Written By: Dave-Fi
In my last post for this series back in April, I talked about what vinyl is and what it is not, and what may make it sound better than CD. If you’re thinking about making the jump, I’m here to help. But first, here’s a quick refresher course.
Way back when, albums were recorded, mixed, and mastered on consoles using tape. That continued until roughly 25 years ago, when most artists and studios began to go digital. What that meant for vinyl is that instead of cutting pressings from master tapes, cutting engineers are now using digital masters which are converted to analog for the vinyl release. This also means that any inherent advantage vinyl may once have had, thanks to a pure analog signal chain from master tape to pressing, is now gone. So why bother with it at all? Because sometimes, not always but sometimes, engineers create a specific, vinyl only master, and when they do, that master usually has full dynamic range, which can turn a decent recording into something really good, and a great recording into something magical.
There are different reasons why people choose to buy vinyl these days, and if you’re just after the artwork or the collectability factor and you don’t really care about sound, you can probably stop here, any cheap table will do. Similarly, if your only source of music is your laptop speakers, or the headphones that came with your phone or MP3 player, you can also stop reading now. The fact is, for the vinyl endeavor to be worthwhile in terms of sound quality, at the very least you’re going to need a half decent pair of speakers and some sort of receiver or stereo amplifier with either RCA stereo input jacks or a phono input.
“But!” I hear you asking, “what about a USB turntable? Can’t I just rip my LPs to my computer and then listen however I want?” Yes you certainly can, but that doesn’t mean you should. Cheap USB turntables will rarely if ever produce results that sound any better than the CD (chances are much more likely that it’ll be worse), so you’ll mostly just waste a bunch of time recording, splicing and tagging tracks, and then trying to reduce surface noise so the songs don’t sound like a bowl of Rice Krispies. Caveat emptor.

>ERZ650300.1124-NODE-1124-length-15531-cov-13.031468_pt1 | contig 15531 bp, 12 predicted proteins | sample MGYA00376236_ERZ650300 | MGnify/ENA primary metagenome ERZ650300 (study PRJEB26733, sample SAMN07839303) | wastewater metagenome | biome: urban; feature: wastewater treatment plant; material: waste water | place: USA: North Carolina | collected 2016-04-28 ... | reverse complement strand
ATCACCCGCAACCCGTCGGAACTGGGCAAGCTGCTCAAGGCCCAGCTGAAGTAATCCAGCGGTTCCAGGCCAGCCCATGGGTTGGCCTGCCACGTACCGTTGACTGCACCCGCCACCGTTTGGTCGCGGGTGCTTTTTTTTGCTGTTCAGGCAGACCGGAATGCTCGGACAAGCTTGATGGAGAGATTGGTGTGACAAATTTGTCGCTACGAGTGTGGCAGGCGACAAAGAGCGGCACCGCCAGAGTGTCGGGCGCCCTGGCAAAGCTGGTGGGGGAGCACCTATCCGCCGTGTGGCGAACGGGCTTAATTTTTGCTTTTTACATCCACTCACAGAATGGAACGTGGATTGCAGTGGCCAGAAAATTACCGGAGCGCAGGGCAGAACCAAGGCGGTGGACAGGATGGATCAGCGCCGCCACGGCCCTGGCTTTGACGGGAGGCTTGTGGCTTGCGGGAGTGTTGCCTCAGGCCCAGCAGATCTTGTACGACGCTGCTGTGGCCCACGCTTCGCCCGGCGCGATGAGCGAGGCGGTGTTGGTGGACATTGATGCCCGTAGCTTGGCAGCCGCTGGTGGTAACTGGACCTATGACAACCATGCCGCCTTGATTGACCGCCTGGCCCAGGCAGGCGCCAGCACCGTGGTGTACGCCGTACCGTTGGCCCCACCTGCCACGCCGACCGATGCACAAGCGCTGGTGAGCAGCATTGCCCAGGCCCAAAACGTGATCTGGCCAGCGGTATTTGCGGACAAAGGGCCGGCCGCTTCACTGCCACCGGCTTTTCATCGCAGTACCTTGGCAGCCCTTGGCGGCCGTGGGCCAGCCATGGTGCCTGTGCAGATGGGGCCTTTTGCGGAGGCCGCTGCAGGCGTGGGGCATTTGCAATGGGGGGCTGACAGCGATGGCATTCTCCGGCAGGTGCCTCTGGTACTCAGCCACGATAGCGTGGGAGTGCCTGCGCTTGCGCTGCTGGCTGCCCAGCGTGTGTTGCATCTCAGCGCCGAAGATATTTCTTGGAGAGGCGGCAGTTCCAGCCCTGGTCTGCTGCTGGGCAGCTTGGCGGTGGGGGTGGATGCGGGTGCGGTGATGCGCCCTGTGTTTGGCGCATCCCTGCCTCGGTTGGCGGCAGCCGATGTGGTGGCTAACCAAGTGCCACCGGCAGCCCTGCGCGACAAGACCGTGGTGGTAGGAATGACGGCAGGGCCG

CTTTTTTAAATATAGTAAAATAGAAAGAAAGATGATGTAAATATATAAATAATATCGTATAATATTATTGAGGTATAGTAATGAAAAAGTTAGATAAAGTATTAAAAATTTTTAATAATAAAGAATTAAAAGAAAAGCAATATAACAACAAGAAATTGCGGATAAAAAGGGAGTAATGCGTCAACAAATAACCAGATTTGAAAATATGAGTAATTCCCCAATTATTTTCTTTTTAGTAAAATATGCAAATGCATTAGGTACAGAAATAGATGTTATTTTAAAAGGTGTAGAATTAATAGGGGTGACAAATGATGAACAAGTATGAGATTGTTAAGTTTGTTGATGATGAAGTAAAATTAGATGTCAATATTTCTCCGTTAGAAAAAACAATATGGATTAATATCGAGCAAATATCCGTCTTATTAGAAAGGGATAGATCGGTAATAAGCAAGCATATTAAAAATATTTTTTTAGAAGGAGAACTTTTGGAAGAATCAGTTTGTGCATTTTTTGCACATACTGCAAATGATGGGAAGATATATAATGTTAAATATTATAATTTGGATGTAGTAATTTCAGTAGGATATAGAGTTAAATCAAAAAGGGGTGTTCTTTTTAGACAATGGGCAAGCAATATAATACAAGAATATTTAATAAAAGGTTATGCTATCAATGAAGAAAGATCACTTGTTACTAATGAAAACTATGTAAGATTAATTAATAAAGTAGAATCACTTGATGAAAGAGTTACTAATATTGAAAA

If you’re still with me, the good news is that quality turntables are more affordable than ever, and most of these are designed for beginners and make things as easy as possible. Before I talk about these tables though, I need to talk about what not to get. Thanks to error correction, an old CD that’s covered in hairline scratches will probably play just fine. Vinyl doesn’t work like that. There is no error correction, and so condition is everything. Even a humble speck of dust will produce an audible click or pop when it’s picked up by the needle.
New vinyl typically goes for anywhere between $20-60, and old, out of production vinyl in mint condition may go for way more than that. So right off the bat, don’t spend the price of a single LP on your turntable. It would be one thing if you were just cheating yourself out of the sound quality you paid for when you bought the LP, but in addition to that, you’re also putting the long term health of your vinyl at risk. Why? Vinyl playback works through a very delicate mechanical interface between the grooves on the record’s surface and the needle, which sends a tiny electrical signal through the moving magnets or coils in the Phono cart, with the tonearm and its counterweight acting as a kind of dance partner. This is not the kind of thing you want to cheap out on, not when the difference of a couple of tenths of a gram can mean the difference between great sound and a worn out, ruined record.